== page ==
Great ResignationDiversity and InclusionCompensationCEO DailyCFO DailyModern Board

Companies led by extroverted CEOs tend to produce lower shareholder returns

April 11, 2022, 10:00 AM UTC

Today’s CEOs are more than just corporate talking heads, stewarding their companies through rapid change and parroting ambitious growth strategies. In many cases, they’ve achieved their own level of celebrity outside their nine-to-five, as evidenced by Tesla CEO and avid Twitter user Elon Musk and Goldman Sachs boss David Solomon, who moonlights as a DJ.

Charismatic corporate leaders are not a new phenomenon. But their elevation to celebrity status among the laity is, and comes with a host of personal benefits such as higher pay, increased board director requests, expansive and often positive media coverage, and a financial cushion in the event of dismissal. 

The reverse is true for the firms they spearhead, however. In fact, a 2019 study published in the Harvard Business Review found that companies led by CEOs who are viewed as extroverted tend to have higher stock volatility and see lower shareholder returns.

Researchers from Texas Christian University, Utah State University, Texas A&M University, and the University of Georgia analyzed 3,000 CEOs of S&P 1500 firms from 1993 to 2015, focusing on three personality traits: extroverted, a tendency to engage socially with others; neurotic, a tendency to have drastic and emotional reactions; and conscientious, a tendency to be dependable and thorough.

Of the three personality traits, companies led by extroverted CEOs experienced 2.4% higher stock risk on average, which reduced returns by 3.3% as a result. Firms with introverted leaders at the helm, on the other hand, saw returns increase by 5.43% on average. CEOs who were perceived as conscientious saw the most value add to shareholders with their firms experiencing a 2.59% lower stock risk on average, resulting in a 3.38% increase in returns.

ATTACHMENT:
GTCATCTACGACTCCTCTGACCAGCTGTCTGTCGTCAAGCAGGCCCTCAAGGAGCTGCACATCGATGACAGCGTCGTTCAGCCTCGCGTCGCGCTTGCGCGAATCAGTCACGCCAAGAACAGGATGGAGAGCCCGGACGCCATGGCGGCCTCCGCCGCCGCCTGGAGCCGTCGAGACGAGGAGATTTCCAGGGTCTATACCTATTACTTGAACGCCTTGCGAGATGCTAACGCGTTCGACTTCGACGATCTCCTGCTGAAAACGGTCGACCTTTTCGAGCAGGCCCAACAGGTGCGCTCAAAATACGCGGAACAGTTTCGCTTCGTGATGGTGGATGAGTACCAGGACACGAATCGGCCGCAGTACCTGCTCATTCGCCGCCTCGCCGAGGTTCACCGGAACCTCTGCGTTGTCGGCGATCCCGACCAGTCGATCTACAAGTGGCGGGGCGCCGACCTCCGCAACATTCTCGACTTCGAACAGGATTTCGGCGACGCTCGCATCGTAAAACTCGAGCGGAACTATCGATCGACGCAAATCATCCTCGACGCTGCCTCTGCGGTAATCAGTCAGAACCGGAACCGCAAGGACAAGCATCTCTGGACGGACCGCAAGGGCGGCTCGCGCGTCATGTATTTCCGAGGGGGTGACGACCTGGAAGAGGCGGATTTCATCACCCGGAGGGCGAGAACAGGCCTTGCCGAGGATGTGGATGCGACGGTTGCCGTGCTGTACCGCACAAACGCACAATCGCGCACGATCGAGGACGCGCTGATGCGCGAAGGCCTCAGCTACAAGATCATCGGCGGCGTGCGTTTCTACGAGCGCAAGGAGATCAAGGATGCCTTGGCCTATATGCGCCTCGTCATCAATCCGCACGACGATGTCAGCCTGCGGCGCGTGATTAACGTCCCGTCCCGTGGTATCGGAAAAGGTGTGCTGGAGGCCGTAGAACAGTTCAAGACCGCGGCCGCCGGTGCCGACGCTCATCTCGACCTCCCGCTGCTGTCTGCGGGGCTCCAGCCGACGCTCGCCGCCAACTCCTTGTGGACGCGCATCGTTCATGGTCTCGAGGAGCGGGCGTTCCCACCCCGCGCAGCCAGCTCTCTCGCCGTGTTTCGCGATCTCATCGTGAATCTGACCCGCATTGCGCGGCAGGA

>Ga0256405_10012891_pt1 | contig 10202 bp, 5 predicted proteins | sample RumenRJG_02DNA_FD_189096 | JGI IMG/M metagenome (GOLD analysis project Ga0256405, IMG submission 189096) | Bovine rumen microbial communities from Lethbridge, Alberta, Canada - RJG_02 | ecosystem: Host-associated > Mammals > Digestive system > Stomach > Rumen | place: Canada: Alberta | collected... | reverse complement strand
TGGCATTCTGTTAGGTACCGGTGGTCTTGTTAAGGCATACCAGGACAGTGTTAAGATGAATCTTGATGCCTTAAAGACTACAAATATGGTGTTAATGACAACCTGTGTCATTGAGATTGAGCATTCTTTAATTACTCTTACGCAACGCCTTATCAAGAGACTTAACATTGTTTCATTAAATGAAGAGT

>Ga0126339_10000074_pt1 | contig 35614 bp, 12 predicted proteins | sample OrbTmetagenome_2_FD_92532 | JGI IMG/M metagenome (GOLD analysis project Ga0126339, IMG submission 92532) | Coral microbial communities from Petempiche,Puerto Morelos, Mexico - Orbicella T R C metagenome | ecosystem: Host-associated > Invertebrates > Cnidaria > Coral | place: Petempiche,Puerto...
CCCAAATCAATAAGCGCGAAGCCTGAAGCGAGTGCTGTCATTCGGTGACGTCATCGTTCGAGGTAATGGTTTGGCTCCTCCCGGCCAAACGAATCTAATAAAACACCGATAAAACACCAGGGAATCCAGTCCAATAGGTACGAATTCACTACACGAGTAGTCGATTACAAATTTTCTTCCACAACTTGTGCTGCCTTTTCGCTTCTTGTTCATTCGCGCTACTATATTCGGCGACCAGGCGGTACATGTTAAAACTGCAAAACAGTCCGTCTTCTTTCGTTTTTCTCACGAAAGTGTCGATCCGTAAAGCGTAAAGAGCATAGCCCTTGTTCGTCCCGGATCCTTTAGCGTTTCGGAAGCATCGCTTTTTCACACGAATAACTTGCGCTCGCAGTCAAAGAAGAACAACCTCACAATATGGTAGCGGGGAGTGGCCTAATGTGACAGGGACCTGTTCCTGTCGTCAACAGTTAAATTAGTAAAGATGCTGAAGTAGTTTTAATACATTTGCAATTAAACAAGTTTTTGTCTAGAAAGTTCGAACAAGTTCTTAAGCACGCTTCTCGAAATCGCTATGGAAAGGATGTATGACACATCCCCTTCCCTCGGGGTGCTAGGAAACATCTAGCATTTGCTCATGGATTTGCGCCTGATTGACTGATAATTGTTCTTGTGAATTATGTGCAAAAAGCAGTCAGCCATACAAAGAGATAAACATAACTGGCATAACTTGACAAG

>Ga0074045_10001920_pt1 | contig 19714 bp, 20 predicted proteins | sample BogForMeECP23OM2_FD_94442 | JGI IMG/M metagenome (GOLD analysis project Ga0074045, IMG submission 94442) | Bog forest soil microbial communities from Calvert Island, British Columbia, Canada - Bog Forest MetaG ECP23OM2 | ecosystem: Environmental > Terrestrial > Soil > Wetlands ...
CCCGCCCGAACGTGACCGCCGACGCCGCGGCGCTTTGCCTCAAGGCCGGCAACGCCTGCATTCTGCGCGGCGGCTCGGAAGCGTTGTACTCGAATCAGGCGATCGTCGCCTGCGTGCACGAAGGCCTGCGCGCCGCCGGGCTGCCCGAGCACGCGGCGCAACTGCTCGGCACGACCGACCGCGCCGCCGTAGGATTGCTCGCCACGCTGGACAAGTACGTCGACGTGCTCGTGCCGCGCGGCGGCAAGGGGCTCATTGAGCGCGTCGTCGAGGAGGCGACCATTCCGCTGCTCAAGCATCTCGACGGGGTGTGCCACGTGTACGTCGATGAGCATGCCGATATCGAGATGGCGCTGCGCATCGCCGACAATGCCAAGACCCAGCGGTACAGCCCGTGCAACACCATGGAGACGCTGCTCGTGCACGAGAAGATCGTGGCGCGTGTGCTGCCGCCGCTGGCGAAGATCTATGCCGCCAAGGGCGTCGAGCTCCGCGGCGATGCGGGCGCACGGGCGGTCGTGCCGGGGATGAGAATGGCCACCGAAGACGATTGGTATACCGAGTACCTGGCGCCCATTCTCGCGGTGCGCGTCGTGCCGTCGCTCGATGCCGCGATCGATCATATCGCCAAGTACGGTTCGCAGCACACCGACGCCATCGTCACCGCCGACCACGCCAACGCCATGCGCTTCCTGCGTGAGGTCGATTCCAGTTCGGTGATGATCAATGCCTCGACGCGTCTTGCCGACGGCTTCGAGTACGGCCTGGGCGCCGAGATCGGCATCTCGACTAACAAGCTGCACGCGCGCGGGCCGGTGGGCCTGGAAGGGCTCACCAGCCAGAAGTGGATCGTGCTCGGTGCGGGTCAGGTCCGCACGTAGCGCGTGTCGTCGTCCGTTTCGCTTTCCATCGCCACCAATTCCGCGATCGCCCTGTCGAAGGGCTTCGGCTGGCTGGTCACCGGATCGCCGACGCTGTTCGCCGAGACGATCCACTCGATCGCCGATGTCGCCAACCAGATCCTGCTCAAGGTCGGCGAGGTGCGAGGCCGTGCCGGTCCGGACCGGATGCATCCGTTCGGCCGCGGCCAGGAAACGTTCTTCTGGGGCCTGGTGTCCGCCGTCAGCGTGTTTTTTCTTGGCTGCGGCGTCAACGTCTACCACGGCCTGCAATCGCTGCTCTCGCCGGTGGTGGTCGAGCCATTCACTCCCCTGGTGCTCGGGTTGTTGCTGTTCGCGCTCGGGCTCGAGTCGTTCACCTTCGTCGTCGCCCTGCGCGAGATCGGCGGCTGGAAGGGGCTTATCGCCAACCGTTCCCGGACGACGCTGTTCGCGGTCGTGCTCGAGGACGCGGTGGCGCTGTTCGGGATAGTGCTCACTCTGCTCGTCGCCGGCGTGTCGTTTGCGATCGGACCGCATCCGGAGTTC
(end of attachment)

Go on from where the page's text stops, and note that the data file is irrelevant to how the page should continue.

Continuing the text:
The findings suggest that more extroverted CEOs can negatively influence investors’ perceptions of their company and, consequently, its value. In certain industries like finance, which skews more conservative, external perceptions may carry more weight in how the market reacts. 

Steve Boivie, coauthor of the study and interim head of the department of management at Texas A&M University, speculates that external CEO perception is more likely to sway investors in sectors like banking owing to the intangible nature of its services, which center on human interaction and customer interface. Conversely, for a product-based firm, a lot of risk can be attributed to the company’s products and the marketplace reaction to them, regardless of CEO traits. 

“It would not be surprising to me if the CEO’s personality has a larger effect on firms where so much of what the firm does is produce financial intermediation or interact directly with customers,” Boivie says.

Consider Goldman Sachs’ David Solomon, or DJ D-Sol as he’s known behind the turntables, and Bank of America’s Brian Moynihan. The former’s tenure has been marked by efforts to diversify Goldman’s revenue streams, moving to new areas like wealth and asset management, and his emphatic reproach of hybrid and remote work.